Depression has no face

When you live with depression, you become very good at hiding your feelings and wearing a mask. Depression doesn’t have a face.

Depression has no face

Sometimes you try hard to overcompensate with exaggerated optimism. At other times you can’t get the energy up to socialise at all and you withdraw completely for a few weeks.

But things will change. You’re not alone. No matter who you are, there are people who care. You will get through the lows, but it’s easier with people supporting you. In the meantime, it’s okay to not be okay. It’s okay to admit you need help. You’re human.

If you need to talk to someone, call the South African Suicide Crisis Line on 0800 567 567 or the South African Depression and Anxiety Group (SADAG) Mental Health Line on 011 234 4837.


What is love?

Recently my psychiatrist asked me about a romantic relationship I had been in a while ago. Before long I began telling her about all the ways I thought I had failed or fallen short. When I said that I wanted to do better at my next relationship, she told me not to say “better”, but to say “differently”. A phrase that I constantly apply to myself is “not good enough”, but my psychiatrist says one should not think of life in terms of “good or bad”, one should rather compare situations as simply “other/different”.


Baby don't herd me GIF from

A needy sheep in a field.

The reason I have an issue with this is that if I can’t define something, or put it into a box marked “good” or “bad”, then how do I make sense of the world? How do I live up to someone’s expectations? How do I get full marks? How can I fit in and be accepted and win approval?

I told my psychiatrist that I have now been worrying and pondering whether I had really given my ex love or if I had just been needy. She replied that “it felt like love at the time”. But love can’t just be a feeling that is whatever you say it is because you want it to be so. Lusting after someone isn’t the same as loving them. Idolising someone isn’t the same as loving them. Etc.

Disillusioning definitions

The Oxford English Dictionary defines love as “a strong feeling of affection”, but I have a feeling many a married couple would rile against such a simplified synopsis of a lifetime together. As a romantic at heart, I certainly hope to get a commitment of more than “strong affection”. Or am I a fool, believing in something that may not exist?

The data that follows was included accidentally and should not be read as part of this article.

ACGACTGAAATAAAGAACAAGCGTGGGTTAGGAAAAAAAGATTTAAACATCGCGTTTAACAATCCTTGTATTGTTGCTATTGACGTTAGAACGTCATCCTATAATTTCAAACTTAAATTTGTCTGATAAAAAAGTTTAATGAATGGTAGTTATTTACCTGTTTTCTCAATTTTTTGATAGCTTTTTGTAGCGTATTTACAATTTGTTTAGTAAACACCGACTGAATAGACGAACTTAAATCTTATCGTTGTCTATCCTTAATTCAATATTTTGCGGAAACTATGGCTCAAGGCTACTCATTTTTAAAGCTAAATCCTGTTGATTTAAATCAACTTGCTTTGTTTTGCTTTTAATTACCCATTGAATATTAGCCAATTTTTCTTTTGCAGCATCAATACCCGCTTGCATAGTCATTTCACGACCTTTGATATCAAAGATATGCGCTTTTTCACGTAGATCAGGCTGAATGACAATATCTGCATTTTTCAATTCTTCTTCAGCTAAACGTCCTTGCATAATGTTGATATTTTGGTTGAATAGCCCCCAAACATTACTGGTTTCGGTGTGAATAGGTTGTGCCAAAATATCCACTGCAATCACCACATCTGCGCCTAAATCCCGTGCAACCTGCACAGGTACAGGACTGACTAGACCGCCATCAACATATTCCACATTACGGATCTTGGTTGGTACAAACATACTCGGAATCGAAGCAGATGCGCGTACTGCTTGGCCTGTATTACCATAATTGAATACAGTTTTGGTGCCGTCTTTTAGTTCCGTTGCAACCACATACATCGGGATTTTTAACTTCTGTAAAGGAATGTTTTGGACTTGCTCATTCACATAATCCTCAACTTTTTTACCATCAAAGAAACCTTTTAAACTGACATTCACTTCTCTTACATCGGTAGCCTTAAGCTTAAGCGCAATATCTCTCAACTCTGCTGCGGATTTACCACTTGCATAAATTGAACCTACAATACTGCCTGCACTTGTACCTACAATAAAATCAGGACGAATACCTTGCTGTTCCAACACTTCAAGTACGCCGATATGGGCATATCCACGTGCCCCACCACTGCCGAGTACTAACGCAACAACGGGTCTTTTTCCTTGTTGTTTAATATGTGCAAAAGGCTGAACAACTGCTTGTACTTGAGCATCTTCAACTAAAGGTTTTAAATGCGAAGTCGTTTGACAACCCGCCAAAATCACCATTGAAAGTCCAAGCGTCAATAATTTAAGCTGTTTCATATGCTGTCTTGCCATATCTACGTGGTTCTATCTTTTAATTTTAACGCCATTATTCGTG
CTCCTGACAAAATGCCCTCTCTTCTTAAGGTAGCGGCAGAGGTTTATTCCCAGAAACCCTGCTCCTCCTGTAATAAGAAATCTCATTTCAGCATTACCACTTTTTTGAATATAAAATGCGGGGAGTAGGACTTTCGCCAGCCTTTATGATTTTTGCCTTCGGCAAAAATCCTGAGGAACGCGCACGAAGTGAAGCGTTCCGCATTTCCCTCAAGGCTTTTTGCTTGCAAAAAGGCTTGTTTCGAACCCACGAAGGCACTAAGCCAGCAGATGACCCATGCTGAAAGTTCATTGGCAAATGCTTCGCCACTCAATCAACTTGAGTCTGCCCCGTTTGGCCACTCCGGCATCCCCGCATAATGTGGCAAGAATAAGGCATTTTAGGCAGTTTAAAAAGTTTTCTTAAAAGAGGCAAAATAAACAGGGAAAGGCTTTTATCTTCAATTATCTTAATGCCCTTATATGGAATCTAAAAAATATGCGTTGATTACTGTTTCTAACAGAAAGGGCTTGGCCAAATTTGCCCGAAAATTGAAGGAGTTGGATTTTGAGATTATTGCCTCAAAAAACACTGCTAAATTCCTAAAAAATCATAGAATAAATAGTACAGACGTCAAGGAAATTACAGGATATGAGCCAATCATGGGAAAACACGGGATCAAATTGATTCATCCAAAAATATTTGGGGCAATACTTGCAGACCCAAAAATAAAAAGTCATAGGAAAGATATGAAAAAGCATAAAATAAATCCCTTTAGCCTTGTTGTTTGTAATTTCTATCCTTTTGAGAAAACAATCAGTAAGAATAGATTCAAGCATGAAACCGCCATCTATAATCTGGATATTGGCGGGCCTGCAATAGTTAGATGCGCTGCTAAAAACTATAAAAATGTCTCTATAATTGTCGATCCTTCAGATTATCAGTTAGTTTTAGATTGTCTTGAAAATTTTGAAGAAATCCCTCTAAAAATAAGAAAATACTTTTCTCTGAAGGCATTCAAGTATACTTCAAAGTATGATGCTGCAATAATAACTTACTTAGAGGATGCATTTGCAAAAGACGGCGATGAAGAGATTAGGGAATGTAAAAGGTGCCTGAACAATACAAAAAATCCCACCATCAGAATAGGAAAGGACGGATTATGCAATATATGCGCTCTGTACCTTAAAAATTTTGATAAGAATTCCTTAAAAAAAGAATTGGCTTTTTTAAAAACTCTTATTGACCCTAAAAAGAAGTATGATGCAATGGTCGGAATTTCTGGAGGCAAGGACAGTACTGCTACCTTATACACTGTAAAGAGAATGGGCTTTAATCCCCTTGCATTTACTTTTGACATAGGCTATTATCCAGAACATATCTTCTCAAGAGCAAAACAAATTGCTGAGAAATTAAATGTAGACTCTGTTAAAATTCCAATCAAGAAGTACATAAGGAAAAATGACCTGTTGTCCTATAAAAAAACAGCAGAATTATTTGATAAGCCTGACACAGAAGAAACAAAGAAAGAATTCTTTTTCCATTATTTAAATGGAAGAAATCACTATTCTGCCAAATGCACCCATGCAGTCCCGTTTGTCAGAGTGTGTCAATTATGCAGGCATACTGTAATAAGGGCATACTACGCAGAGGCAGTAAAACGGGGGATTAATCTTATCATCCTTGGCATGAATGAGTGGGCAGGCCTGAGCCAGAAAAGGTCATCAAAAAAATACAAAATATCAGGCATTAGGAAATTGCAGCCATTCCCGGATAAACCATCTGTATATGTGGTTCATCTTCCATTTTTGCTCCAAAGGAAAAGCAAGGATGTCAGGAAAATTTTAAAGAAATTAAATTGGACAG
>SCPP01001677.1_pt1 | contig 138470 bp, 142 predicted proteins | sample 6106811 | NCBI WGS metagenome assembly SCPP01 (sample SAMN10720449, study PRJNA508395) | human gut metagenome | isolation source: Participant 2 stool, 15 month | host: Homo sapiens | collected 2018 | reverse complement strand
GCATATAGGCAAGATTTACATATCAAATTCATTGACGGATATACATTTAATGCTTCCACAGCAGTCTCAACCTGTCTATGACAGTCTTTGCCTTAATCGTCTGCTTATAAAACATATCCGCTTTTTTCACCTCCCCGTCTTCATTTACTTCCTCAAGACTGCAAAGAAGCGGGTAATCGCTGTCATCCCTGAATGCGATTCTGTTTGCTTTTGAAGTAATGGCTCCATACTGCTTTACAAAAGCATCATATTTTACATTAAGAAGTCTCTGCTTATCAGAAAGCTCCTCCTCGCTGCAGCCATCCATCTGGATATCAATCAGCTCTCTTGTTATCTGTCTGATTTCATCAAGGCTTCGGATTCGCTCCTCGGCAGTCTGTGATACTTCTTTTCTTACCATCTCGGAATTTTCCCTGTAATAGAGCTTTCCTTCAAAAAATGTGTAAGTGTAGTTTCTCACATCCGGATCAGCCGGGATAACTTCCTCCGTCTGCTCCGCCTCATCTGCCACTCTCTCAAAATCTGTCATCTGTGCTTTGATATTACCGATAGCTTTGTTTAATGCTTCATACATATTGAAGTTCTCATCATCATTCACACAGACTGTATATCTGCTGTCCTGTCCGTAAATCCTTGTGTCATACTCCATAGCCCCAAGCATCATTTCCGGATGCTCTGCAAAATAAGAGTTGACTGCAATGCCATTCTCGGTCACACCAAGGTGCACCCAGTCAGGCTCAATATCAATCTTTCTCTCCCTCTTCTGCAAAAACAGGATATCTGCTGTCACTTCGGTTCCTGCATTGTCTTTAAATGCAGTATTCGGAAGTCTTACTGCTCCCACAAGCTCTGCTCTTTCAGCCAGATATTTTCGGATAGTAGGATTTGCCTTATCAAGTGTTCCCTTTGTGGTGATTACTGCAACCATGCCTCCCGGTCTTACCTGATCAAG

After this conversation with my psychiatrist, I realised that I was comparing my attitude and behaviour during the relationship to the definition of love I had learnt years ago at church:

Love is patient, love is kind. It does not envy, it does not boast, it is not proud. It does not dishonour others, it is not self-seeking, it is not easily angered, it keeps no record of wrongs. Love does not delight in evil but rejoices with the truth. It always protects, always trusts, always hopes, always perseveres. Love never fails.
1 Corinthians 13:4-8 (NIV)

Does this mean that to love someone we must be all of these things all of the time in equal measure? Can I be patient today and kind tomorrow? Can I protect a little and trust a lot? It is humanly impossible (in my humble opinion) to truly love anyone in our lives if this is what we are aiming for. But if this is not love then what is? At which point can we accept that we love each other enough? What is good enough? Or do we just realise one day that this is different and it feels like love?

Out holding hands

There are many countries all over the world where LGBT people are still persecuted for being themselves. Even in many first world countries, where freedom and equality are expected, gay, lesbian, bisexual and transgender people do not feel safe showing their affection in public. Here in South Africa, the first country in the world to outlaw discrimination based on sexual orientation, I would not feel safe walking down every street in Cape Town (also known as “The Pink City”, one of the gay capitals of the world) holding hands with another man.

This unspoken danger, like a crack in the democracy beneath our feet, fills many LGBT people with hypervigilance in unfamiliar neighbourhoods. All we want is to feel safe on our own streets. It is this danger and need for safety that American company Allstate Insurance tapped into when creating their latest advertising campaign to coincide with the legalisation of gay marriage. I love the photos and payoff lines they used in the posters below. It was a very shrewd marketing move that will improve their chances of the ads being spread all over social media, as well as emphasise their value proposition as an insurance company that keeps you and your assets safe.

Allstate LGBT ads out holding hands Allstate LGBT advertising campaign2Allstate LGBT advertising campaign3 Allstate LGBT advertising campaign5 Allstate LGBT advertising campaign6 Allstate LGBT advertising campaign4

This post was not sponsored by Allstate Insurance. I seriously just like the ads.